Yest it does, as that standard was created to work with CRT monitors and even if we are not using them anymore, we still need to to follow crt related rules when we want to use it.

If you want to know more about Cathode Ray Tubes, you can check this interesting article from CERN.

Ok, so, VGA is an analog system that uses 3 color components (R,G,B) that are provided with 3 different signals that ranges from 0 to 0.7V.
0.7V means maximum intensity for every single color component and by varying the voltages of the three lines you can generate virtually all the RGB additive colors.
Easy enough, right?
There are other two signals, used to generate a vertical (VS) and an horizontal sync (HS).

If you know (or checked the linked article) how a CRT works, you also know that an electric and a magnetic fields are used to deflect horizontally and vertically the electrons emitted by the hot cathode, in their path to the screen (anode).
In CRT televisions and analog monitors, this deflection is programmed to be a scan from top to bottom and from left to right.
Those HS and VS signals tell the monitor at which speed they should perform such scan.
I.e. in the standard 640x480 VGA resolution , VS is 60Hz and HS is 31.5KHz (actually 31.4685KHz according to the specs).

This means that the CRT will be ready to retrace a new frame 60 times per second and within each frame it will be restarting a new horizontal line 31.500 times per second.

If you do the math, you will discover that this allows us to theoretically have 31.500 / 60 = 525 lines per frame.

We said before the resolution is supposed to be 480 lines, which is slightly less than the 525 we found.
That's  why I said theoretically.
What happens is that the old CRT technology needed some time to adjust the magnetic and electric fields so that a new line and/or a new frame could be started.
This would not be the case with the current technology, still the VGA standard assumes that your R,G and B signals are silent (0V) at the beginning and at the end of a Horizontal or Vertical scan period.
Practically it means that you will need to generate a sync for 525 lines and ensure that (525-480)/2 at the border (called front porch and back porch) are kept completely black.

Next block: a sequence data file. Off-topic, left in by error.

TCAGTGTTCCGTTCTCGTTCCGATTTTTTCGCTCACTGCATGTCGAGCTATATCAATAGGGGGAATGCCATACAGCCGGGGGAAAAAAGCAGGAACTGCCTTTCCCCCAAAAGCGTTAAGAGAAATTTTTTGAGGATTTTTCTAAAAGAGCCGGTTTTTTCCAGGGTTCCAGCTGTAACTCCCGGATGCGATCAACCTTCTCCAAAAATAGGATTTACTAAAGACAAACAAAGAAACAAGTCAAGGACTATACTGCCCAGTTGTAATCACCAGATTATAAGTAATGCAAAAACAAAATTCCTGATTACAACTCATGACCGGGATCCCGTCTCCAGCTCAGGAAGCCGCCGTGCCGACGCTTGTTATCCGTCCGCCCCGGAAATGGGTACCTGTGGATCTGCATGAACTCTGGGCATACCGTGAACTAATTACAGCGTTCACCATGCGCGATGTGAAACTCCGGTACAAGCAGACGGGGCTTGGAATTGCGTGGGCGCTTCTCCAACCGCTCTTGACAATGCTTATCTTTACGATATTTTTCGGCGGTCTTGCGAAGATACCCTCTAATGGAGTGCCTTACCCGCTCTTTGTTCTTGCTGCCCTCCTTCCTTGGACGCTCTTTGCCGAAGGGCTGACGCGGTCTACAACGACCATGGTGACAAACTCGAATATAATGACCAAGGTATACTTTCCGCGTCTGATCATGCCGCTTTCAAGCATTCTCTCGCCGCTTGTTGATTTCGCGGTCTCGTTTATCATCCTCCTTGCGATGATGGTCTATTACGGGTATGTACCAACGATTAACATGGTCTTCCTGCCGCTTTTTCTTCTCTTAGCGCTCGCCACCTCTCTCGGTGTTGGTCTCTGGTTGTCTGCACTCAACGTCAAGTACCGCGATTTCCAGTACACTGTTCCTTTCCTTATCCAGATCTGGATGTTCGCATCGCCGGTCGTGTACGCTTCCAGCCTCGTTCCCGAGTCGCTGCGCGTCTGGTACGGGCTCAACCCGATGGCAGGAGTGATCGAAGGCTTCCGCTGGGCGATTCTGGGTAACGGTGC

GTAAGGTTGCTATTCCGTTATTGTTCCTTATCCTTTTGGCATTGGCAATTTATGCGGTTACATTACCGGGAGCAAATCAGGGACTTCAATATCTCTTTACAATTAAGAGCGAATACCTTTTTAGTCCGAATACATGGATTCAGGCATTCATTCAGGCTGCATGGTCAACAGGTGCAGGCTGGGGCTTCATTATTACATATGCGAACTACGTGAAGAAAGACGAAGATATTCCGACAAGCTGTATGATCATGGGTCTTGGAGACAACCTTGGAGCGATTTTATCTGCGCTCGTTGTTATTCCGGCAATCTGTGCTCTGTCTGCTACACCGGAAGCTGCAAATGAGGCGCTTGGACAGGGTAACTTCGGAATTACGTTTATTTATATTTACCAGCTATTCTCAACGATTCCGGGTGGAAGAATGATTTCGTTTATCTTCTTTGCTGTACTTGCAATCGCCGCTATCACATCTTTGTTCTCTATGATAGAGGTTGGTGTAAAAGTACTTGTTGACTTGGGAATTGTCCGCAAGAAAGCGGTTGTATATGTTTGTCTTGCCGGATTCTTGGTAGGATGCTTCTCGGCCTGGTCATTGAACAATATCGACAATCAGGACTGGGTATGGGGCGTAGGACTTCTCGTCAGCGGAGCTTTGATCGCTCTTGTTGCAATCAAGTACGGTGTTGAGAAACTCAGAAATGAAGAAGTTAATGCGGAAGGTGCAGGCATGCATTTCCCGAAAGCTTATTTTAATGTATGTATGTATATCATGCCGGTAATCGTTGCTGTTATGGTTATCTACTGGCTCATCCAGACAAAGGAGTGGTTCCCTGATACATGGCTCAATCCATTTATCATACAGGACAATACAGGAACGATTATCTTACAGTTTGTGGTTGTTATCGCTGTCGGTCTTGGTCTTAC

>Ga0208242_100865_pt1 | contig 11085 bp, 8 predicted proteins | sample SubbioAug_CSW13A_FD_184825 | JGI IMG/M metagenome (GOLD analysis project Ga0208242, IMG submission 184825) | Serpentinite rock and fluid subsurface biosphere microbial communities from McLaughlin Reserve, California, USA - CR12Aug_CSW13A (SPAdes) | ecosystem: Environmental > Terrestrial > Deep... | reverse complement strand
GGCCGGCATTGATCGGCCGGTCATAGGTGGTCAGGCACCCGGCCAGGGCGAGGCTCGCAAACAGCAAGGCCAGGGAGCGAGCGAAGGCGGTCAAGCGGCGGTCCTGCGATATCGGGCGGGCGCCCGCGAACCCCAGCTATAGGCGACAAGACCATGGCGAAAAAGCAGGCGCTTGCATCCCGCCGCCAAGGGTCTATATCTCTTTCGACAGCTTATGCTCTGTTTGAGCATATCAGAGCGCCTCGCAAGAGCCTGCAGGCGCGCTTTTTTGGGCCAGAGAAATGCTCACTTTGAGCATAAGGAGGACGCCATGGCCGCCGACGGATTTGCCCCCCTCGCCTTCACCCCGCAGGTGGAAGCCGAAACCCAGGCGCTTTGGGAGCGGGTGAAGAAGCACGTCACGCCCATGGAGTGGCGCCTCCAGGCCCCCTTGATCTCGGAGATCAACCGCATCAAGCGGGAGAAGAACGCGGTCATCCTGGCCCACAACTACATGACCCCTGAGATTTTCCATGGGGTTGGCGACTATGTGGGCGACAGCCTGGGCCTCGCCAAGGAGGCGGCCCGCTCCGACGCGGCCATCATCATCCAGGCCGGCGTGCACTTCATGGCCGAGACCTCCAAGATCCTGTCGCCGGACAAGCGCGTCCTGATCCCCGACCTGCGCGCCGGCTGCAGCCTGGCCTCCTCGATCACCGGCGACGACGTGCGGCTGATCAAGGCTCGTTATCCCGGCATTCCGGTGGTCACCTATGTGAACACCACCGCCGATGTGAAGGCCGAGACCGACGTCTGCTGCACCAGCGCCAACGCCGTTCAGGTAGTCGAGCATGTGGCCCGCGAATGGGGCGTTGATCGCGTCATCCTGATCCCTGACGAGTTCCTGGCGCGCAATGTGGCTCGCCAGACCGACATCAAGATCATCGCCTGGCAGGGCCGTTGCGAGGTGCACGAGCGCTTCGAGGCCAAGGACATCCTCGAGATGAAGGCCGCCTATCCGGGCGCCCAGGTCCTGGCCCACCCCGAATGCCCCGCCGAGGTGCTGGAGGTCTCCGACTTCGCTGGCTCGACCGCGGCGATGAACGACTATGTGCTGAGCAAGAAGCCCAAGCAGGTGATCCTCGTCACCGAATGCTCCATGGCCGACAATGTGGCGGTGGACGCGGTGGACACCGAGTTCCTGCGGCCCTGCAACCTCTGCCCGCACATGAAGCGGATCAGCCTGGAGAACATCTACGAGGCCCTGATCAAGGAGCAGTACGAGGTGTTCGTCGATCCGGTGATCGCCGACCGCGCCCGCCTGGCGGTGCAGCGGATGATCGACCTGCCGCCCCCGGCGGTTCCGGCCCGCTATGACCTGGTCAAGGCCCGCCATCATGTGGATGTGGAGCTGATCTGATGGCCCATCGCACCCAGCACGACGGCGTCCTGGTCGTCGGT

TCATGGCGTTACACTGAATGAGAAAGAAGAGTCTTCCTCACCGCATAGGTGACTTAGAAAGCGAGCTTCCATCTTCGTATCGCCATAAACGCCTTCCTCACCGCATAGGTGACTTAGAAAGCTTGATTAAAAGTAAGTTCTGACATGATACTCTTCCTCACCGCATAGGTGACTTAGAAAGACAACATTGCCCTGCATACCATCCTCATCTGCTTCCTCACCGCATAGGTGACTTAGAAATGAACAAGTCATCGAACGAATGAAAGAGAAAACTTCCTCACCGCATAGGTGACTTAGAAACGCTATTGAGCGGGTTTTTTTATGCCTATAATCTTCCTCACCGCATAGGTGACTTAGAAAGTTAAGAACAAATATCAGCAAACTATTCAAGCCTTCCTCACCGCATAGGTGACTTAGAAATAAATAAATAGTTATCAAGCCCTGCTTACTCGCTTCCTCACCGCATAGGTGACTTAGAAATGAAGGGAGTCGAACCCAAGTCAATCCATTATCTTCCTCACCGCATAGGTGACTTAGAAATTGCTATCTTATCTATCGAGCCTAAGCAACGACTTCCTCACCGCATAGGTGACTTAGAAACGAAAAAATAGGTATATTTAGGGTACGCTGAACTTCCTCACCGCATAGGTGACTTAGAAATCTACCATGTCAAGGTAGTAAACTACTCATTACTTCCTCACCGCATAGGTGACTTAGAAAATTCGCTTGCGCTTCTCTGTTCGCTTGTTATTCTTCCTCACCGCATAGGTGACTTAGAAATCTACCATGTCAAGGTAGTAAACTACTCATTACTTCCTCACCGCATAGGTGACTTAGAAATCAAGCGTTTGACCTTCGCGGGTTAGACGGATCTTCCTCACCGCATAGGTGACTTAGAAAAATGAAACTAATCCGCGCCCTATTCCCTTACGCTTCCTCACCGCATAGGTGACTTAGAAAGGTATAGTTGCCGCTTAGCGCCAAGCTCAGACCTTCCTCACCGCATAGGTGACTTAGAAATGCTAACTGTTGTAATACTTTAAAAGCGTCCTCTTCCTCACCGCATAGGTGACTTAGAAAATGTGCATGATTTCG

Same thing for the vertical border, the internal circuitry of a VGA monitor will likely assume you have about 800 columns, 640 of which are usable.
Technically you should calculate the borders as times, not rows and columns, but in a mcu or fpga implementation it just becomes easier to calculate them as rows and columns since you are calculating those anyways.

Actual numbers may vary, particularly when using multisync monitors, you may need to adjust this "grace period"  describing the border around your usable area according to your monitor.

Technical specifications (source wikipedia) for the horizontal timing are the following :
Pixel clock frequency25.175MHz[10]
Horizontal frequency31.469kHz
Horizontal pixels640
Horizontal sync polarityNegative
Total time for each line31.778µs
Front porch (A)0.636µs
Sync pulse length (B)3.813µs
Back porch (C)1.907µs
Active video (D)25.422µs

and for the vertical Timing

Vertical lines480
Vertical sync polarityNegative
Vertical frequency59.94Hz
Total time for each frame16.683ms
Front porch (A)0.318ms
Sync pulse length (B)0.064ms
Back porch (C)1.048ms
Active video (D)15.253ms
However chances are that you are going to use a modern monitor, which typically can accept some "flexibility"  on those timings.

All in all the HW interface is quite simple as you can see in the picture below (from .

The 270Ohm resitors are used to generate a voltage divider with the internal impedance of 75Ohm which, supplied with a 3.3V voltage, would give us roughly the needed 0.7V.

Ok, all this is cool, but how does it fit in the FPGA design?
Of course this would work nicely with an MCU or an FPGA, but I think the FPGA solution is more appropriate in this case since you can dedicate some internal circuitry to handle the synchronization signals and have it work in parallel with your solution.

One way to go is to design a vga_synch module that generates the HS and VS signals, plus calculates the current X & Y coordinates.
Then we will have another module to use such coordinates in order to calculate R,G and B based on a mathematical formula, conditions or reading values from RAM (like it happens in a PC VGA card).